1) Pray for each one by name each day.
You can do this. We have 12 counting the one due in 6 months and I rarely miss a day.

2) Sit around a table and talk to them during and after a meal.
Plenty of people pay good money for entertainment far less rewarding than this. You’ll hear some quotes you will never forget. And your shared laughter will be priceless.

3) Look for “teachable moments”.
Never just say, “no”. Always explain why. Or, use an inappropriate commercial on TV to teach them why you disagree and what is a better option.

4) As soon as they enter your home or you enter theirs for a visit, act like a pet dog acts when his beloved owner comes home from work.
I am not a naturally demonstrative person so I have to work on this one. But, oh my, it’s so easy to act this way with grandkids!

5) Always give firm, wrap around hugs.
Let them know you will stop at nothing to protect and care for them.

6) Communicate your expectations for their behavior while in your home.
At “Cousins Camp” every Summer, we post a list of rules and we talk about them at the end of each day. Kids need parameters to feel secure and appreciated.

7) Teach them something fun, like how to catch fish.
Whatever fun activity you enjoy most, they will learn to enjoy it, too. As long as they get to learn by doing.

8) Talk about God in casual conversations.
Waiting for that “perfect moment” may never come. The key is to be honest and sincere when talking about your own experience with God.

9) When they need a word of correction, deliver it in a way that conveys your unconditional love for them.
Your method of accomplishing this one may look different to mine. Just intentionally remember that your love for them is unconditional.

10) Always, always, always take great care to never do or say anything hypocritical in their presence.
Kids can discern hypocrisy quicker than a mama bear senses danger for her cubs. And this one is a biggie. Of course, hypocrisy will do some damage to your credibility with them. But there will also be gradual loss of respect for authority. It will result in confusion in their trusting minds as well as lead to cynicism. We already have too much of that in adults these days!



About drpearson3

Imagine yourself slowly passing a long 18-wheeler on an interstate highway, and you notice it’s an Alias Van Lines truck. Next thing you know, you’re wishing you could see inside and get some clues about the family involved. Where are they from? Where are they headed? Why are they moving? Sure wish I could know their story. Every family has a story, right? Think of docsology.net as that moving van. The good news is that you are invited to look inside and look around. Open the boxes marked Faith, Family, Finances, Fishing, Furry Friends. There’s even a surprise box marked Random. Inside each box you’ll find a variety of carefully wrapped treasures. Some you will find to be inspirational. Some with a definite educational slant. And yes, often you will unwrap a downright intimate look into one of those passions that have shaped a lifetime. So, come on in and help yourself. The treasures are created for people like you to inspect, handle, and critique. That’s why we’ve made it easy for you to comment. Of course, it’s all free, but if you want to leave a tip, do that by passing docsology.net along to your friends on your favorite social network. Another place to find me is www.StevePearsonInk.com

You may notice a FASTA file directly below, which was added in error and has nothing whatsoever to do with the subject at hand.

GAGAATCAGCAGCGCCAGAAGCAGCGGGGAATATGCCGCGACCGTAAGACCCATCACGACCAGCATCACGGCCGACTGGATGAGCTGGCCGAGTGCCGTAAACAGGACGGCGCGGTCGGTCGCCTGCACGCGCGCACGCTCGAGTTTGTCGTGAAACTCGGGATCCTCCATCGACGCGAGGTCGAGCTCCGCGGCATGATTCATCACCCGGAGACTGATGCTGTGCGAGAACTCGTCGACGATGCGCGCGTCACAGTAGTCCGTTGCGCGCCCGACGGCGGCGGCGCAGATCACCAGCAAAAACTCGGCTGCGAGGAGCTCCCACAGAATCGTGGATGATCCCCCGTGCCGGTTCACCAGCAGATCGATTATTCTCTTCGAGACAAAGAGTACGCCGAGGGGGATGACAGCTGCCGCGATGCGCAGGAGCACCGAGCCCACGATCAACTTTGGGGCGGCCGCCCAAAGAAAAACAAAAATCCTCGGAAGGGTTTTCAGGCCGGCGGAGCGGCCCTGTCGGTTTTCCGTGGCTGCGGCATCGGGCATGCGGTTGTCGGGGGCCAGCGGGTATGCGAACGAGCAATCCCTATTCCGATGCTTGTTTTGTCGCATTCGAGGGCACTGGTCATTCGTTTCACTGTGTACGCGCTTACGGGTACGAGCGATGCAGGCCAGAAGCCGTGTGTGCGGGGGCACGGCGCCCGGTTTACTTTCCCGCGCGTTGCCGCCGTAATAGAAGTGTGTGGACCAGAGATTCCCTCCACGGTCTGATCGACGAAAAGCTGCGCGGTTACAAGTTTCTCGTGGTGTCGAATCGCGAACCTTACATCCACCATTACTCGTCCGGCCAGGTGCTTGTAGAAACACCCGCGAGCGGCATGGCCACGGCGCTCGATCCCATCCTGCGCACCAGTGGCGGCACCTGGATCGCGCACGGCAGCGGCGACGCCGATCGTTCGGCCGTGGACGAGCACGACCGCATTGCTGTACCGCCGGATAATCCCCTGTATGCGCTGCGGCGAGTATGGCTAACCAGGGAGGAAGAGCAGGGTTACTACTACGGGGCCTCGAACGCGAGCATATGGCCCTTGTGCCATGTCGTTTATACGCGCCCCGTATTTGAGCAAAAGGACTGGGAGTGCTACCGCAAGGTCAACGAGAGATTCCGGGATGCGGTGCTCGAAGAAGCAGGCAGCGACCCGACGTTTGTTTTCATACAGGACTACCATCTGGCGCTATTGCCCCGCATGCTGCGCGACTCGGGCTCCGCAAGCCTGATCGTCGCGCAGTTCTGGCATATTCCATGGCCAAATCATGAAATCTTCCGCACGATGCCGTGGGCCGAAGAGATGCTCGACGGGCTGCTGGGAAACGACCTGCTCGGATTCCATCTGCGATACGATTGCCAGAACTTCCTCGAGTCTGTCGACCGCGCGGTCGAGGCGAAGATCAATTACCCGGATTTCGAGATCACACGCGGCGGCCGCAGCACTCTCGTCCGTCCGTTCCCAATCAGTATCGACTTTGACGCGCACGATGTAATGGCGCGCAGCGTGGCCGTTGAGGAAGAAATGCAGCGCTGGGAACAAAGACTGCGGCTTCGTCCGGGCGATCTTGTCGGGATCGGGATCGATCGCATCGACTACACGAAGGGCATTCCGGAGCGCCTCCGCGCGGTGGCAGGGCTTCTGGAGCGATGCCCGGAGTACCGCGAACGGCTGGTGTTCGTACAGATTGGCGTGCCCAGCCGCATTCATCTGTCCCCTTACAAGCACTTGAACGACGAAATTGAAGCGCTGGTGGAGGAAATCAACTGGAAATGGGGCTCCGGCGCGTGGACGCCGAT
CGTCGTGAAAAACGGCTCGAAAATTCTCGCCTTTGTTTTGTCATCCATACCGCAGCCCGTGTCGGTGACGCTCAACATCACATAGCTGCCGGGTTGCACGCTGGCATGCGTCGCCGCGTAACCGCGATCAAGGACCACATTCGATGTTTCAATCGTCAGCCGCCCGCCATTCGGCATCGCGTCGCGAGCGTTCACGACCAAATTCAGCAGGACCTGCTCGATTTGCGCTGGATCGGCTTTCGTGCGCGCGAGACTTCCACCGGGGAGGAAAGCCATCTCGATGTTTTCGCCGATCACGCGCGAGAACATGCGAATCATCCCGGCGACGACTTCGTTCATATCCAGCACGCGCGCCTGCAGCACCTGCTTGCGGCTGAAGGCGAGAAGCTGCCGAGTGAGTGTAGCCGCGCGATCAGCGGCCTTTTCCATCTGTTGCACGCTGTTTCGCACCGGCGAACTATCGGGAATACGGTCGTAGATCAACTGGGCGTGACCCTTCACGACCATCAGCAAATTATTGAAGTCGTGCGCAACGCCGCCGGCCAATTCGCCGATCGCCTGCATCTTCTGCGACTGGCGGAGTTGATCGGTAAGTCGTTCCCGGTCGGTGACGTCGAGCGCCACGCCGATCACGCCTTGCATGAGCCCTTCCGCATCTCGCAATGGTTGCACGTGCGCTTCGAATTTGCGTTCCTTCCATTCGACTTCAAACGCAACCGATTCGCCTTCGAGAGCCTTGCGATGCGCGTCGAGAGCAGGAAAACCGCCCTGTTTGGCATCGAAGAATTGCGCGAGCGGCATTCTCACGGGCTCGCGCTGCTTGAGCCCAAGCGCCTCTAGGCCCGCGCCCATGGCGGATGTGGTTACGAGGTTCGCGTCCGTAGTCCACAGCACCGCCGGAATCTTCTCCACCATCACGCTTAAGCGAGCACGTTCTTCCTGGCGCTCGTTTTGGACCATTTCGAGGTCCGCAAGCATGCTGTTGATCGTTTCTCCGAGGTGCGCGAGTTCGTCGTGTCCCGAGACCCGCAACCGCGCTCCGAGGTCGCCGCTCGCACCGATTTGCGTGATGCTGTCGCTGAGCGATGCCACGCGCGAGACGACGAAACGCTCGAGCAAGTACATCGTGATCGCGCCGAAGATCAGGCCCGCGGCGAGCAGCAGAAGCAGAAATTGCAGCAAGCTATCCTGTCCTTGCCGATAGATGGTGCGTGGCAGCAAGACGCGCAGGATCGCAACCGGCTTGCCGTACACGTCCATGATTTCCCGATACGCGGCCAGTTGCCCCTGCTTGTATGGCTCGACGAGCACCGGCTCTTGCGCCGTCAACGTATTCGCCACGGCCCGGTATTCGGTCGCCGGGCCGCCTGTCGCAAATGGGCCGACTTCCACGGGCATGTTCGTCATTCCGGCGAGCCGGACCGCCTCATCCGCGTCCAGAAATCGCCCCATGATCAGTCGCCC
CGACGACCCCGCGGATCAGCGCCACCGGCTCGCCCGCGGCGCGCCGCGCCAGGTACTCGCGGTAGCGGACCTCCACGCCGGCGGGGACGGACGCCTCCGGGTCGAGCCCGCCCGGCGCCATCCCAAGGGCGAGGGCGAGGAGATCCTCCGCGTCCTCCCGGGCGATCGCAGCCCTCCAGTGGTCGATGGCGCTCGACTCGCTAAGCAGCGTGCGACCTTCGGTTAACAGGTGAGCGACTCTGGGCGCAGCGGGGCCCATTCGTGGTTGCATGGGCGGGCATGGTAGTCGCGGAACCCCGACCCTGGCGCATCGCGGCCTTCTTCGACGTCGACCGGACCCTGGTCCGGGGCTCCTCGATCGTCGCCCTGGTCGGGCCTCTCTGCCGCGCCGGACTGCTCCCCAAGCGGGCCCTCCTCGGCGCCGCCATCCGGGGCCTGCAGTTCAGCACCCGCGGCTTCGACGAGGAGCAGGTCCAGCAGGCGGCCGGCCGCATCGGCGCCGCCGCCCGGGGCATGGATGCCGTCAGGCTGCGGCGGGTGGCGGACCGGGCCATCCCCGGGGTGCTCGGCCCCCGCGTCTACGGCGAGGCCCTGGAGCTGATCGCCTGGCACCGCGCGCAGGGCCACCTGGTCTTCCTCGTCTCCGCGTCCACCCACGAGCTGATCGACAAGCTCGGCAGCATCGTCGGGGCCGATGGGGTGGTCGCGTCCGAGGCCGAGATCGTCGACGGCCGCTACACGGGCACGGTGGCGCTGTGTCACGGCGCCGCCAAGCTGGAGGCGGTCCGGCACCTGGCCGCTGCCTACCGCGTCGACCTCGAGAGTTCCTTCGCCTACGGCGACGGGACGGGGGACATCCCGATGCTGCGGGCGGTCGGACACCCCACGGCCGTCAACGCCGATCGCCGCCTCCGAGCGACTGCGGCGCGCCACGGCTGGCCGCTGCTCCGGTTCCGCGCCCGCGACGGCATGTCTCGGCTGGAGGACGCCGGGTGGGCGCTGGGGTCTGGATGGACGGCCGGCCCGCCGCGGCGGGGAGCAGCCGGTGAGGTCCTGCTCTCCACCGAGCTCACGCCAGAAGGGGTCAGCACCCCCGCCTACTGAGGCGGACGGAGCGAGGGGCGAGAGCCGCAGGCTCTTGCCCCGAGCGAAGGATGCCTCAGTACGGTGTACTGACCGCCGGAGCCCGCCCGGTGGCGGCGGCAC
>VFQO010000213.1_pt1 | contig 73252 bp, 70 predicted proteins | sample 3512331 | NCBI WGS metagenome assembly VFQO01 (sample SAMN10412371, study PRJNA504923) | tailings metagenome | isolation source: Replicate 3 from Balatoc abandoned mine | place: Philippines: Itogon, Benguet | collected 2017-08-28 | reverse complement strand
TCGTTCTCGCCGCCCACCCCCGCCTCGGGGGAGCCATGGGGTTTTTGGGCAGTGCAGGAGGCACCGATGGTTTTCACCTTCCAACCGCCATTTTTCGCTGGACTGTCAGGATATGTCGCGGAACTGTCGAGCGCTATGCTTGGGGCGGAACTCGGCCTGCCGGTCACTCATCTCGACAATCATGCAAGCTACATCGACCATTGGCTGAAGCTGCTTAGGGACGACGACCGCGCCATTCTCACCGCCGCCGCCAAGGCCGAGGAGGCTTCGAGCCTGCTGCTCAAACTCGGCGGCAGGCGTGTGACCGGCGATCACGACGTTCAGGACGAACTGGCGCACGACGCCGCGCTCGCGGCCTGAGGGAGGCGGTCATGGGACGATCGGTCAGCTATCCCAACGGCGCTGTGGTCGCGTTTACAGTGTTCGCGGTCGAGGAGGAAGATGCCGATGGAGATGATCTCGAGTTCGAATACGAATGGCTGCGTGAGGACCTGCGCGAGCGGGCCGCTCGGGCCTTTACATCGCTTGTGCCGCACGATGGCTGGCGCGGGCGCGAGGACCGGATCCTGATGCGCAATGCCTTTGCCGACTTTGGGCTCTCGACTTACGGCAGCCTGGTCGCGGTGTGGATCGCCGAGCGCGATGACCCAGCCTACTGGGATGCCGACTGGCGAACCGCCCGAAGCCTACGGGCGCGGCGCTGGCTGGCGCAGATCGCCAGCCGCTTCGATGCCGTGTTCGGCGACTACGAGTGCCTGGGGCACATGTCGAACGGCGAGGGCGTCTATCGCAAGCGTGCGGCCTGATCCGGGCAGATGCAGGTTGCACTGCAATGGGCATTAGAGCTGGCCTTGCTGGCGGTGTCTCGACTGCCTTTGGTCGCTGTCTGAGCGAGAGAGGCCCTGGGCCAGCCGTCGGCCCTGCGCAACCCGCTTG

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  1. You are so blessed! Thank you for sharing!


  2. Wow, dad. This is GREAT stuff. Thank you. For anyone out there who might be wondering, this is how he and mom parented as well. I love you!


  3. Pingback: Five @ Free Flow Friday! | Intentional Pastoring

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